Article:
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5 Edible Flowers You Should Be Growing In Your Garden

Plant these pretty—and pretty yummy—flowers in your yard, and you can enjoy their flavors as well as their beauty.

Plant these pretty—and pretty yummy—flowers in your yard, and you can enjoy their flavors as well as their beauty.


By ROL Staff,  Rodale's Organic Life

Most flower gardens are a feast for the eyes, and perhaps a smorgasbord of fragrances. But by planting some edible species, your taste buds can get in on the act. 

[post_ads]To help you cultivate a delicious garden, we asked Frank Stonaker, PhD, an assistant professor in the horticulture and landscape architecture department at Colorado State University about his favorite edible flowers. You can try growing your own, or if you want to taste-test before planting, pick some up at a specialty food market. (Before you sample any from someone else’s garden, make certain they were grown without pesticides or chemicals.)

(On just a quarter-acre of land, you can produce fresh, organic food for a family of four—year-round. Rodale's The Backyard Homestead shows you how; get your copy today.)



Pineapple Sage

As the name suggests, the flowers of this fast-growing herb have a pineapple-like fragrance, and a sweet taste that’s reminiscent of honeysuckle. They’re so sweet, in fact, that they often attract hummingbirds to your garden. The red blooms of this unique sage plant make a tasty and colorful addition to fruit cocktails, or they can be candied and used to adorn cakes and cookies.


Nasturtium

These sun-loving annuals bloom from midsummer until the first frost, so they can flavor your food for the second half of the summer and into fall. And you can use every part of the plant, as the stems, leaves, and blossoms are all edible (and don’t need to be cooked). The peppery-tasting flowers, which bloom in shades of bright red and yellow (the red varieties actually taste spicier), look beautiful as a garnish or can be used in sandwiches instead of mustard. Or try chopping up the stems and leaves, which have a radish-like flavor, and tossing them in a salad. Try the nasturtium seed pods pickled, for a very close approximation of capers.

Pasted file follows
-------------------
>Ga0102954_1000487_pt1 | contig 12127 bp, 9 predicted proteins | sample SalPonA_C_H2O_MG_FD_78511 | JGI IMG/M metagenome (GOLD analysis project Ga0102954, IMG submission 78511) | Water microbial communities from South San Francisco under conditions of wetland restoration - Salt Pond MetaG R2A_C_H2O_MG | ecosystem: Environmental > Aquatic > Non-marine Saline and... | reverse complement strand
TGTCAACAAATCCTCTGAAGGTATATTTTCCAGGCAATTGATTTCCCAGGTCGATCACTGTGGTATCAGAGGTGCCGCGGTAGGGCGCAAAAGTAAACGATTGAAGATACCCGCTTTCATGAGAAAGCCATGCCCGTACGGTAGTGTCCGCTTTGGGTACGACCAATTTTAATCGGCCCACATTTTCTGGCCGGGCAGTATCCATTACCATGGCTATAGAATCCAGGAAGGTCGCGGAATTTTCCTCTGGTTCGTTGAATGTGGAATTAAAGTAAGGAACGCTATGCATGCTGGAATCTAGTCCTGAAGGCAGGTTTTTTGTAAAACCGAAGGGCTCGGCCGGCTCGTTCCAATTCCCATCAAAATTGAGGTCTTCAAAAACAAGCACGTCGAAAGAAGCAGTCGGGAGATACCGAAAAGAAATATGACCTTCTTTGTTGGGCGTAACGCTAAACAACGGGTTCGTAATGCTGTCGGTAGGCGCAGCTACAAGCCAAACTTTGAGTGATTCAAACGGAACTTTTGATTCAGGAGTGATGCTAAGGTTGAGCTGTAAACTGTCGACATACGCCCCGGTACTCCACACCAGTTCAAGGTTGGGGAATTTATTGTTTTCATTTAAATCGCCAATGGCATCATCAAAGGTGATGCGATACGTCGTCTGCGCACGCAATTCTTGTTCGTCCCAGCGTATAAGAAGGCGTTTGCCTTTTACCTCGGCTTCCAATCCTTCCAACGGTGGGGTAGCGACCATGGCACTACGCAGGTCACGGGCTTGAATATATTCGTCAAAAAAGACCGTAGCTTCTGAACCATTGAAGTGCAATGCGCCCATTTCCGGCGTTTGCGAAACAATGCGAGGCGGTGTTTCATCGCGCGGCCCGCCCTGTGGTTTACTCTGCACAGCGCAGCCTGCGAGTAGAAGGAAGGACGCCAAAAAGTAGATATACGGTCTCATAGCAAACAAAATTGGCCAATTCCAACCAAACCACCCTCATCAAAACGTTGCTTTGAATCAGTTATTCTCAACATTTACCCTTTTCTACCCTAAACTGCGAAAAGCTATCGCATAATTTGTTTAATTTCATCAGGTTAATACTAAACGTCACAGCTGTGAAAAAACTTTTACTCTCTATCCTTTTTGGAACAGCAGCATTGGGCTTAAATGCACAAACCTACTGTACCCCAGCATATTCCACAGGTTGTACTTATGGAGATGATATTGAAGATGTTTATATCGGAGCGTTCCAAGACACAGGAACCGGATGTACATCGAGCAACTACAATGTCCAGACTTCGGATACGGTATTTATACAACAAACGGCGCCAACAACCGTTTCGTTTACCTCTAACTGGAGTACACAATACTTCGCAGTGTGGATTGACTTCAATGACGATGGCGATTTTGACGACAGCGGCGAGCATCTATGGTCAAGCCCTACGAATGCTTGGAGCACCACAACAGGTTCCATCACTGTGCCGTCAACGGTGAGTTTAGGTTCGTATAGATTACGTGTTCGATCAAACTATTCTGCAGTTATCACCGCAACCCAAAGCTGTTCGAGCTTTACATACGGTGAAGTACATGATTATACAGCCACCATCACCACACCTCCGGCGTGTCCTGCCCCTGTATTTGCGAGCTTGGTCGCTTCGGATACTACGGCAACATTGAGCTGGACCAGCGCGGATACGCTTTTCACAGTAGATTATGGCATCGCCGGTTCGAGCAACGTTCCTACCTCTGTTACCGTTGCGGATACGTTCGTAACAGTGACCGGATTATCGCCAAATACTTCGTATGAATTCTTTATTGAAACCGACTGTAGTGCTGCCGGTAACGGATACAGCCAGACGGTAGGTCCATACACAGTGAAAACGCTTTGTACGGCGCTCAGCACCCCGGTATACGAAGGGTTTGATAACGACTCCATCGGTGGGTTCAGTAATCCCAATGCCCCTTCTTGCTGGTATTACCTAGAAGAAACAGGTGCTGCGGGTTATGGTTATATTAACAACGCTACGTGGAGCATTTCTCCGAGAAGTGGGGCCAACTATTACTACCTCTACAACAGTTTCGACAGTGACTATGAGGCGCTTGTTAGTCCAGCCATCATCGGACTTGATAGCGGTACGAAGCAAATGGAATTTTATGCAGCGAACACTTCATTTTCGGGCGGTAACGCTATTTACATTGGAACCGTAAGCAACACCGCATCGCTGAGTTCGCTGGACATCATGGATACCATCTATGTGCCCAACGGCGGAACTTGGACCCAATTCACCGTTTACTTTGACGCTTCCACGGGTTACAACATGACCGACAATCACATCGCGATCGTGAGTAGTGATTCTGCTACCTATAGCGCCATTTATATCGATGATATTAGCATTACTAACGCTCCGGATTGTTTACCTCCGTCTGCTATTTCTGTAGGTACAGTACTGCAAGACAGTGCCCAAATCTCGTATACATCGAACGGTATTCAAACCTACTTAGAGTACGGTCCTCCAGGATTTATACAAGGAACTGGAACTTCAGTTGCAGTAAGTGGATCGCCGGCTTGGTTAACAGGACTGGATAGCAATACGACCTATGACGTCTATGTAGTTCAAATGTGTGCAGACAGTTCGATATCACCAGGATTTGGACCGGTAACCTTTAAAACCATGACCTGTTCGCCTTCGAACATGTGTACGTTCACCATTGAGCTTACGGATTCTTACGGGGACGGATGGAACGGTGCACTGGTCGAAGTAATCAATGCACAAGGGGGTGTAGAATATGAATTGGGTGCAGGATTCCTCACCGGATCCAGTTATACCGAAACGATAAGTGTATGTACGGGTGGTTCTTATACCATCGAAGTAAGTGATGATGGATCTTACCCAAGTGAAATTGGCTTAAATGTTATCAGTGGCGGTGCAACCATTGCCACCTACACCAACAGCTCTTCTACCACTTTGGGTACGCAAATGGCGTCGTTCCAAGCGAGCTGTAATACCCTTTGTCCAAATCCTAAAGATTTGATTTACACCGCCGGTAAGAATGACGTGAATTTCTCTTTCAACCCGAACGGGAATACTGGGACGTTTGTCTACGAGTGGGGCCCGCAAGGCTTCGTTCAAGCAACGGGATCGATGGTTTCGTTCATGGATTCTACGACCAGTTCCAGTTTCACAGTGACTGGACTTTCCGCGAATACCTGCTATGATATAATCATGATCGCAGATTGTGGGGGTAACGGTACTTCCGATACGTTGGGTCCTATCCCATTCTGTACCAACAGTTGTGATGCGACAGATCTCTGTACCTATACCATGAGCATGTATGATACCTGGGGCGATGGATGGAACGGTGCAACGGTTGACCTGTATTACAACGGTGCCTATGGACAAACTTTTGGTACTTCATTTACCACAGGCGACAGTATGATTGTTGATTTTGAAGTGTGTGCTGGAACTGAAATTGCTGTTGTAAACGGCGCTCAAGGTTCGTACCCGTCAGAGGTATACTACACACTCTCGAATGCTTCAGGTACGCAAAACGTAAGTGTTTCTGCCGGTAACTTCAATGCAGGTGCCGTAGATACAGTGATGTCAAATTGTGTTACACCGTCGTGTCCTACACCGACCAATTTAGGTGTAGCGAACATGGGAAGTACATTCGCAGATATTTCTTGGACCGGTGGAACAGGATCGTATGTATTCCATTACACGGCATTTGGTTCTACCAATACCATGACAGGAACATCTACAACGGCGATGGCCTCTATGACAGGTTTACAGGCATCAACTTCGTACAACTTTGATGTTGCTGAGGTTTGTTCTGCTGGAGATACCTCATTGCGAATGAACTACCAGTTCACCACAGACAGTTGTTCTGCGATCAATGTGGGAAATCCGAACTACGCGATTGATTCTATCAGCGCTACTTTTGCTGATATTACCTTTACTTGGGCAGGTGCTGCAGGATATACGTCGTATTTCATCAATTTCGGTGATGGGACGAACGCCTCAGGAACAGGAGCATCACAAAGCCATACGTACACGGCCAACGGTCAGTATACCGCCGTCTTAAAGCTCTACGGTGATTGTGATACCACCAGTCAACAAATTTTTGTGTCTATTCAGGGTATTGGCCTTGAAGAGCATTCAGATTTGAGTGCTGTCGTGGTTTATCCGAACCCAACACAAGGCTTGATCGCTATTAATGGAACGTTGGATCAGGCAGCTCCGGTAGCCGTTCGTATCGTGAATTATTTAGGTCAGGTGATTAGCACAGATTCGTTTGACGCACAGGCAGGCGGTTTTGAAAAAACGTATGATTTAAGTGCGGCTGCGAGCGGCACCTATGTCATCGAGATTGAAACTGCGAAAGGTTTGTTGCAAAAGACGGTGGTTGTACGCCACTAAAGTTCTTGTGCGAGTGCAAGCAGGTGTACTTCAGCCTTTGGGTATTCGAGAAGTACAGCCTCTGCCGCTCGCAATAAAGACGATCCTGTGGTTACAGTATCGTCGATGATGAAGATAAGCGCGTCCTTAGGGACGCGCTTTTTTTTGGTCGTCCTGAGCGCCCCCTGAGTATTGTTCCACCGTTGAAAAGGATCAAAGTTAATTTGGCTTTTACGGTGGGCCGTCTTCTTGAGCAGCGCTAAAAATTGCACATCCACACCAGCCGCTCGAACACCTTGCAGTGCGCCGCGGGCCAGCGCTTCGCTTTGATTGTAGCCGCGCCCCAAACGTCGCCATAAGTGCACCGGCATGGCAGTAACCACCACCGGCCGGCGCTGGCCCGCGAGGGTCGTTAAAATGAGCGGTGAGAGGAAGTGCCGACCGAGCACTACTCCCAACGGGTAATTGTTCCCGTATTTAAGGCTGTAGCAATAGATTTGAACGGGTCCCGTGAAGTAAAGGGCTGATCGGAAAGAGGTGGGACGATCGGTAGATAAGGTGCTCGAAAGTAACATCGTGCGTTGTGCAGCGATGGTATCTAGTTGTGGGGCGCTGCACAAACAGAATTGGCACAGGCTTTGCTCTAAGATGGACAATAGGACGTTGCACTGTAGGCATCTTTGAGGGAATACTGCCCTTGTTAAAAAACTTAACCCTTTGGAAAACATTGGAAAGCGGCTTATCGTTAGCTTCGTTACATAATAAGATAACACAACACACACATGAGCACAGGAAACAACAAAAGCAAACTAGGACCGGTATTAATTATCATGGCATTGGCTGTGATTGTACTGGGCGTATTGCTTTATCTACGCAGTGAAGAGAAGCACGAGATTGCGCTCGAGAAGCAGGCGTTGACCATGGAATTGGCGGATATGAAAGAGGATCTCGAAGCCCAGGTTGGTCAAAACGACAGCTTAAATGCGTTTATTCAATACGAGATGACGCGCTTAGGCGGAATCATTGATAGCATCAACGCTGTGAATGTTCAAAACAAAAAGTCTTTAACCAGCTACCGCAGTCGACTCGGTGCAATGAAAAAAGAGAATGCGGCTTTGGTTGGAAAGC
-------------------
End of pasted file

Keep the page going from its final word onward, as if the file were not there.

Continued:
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Chive Blossoms

Your herb garden may be filled with lavender-pink chive flowers right about now (they start appearing in June), so why not sample some tonight? When the flowers are just starting to open, pinch the blossom off at the base then break apart the onion-flavored florets. Try sprinkling them on salads, cooking them with fresh vegetables, or adding them to casseroles. Just be sure to use them sparingly in recipes that already call for a lot of onion, to avoid an overpowering flavor.


Squash Blossoms

Thanks to the popularity of Mexican and Italian cuisines, whose chefs often cook with these flowers, you may have already sampled squash blossoms in dishes at local restaurants. Thankfully, they’re a snap to prepare at home, too. The beautiful and large blossoms from all kinds of squash—including both summer and winter varieties, and even pumpkins—can be stuffed, breaded, and then fried for a tasty appetizer. Or try them steamed them until wilted; drizzle them with some olive oil, and enjoy. Just be sure to eat them soon after picking, as they are extremely perishable and last only about a day.
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Angelica

Want a new way to add some seasoning to your seafood? Add some angelica. Its celery-like flavor works particularly well when paired with fish: You can mince the leaves—which have a strong, clean taste—then use them in poaching water. Some cooks will also add the leaves when cooking squash or pumpkin to bring out those foods’ natural sweetness. The perennial is self-seeding, likes a bit of shade, and is generally easy to care for.


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Lifestyle Magazine: 5 Edible Flowers You Should Be Growing In Your Garden
5 Edible Flowers You Should Be Growing In Your Garden
Plant these pretty—and pretty yummy—flowers in your yard, and you can enjoy their flavors as well as their beauty.
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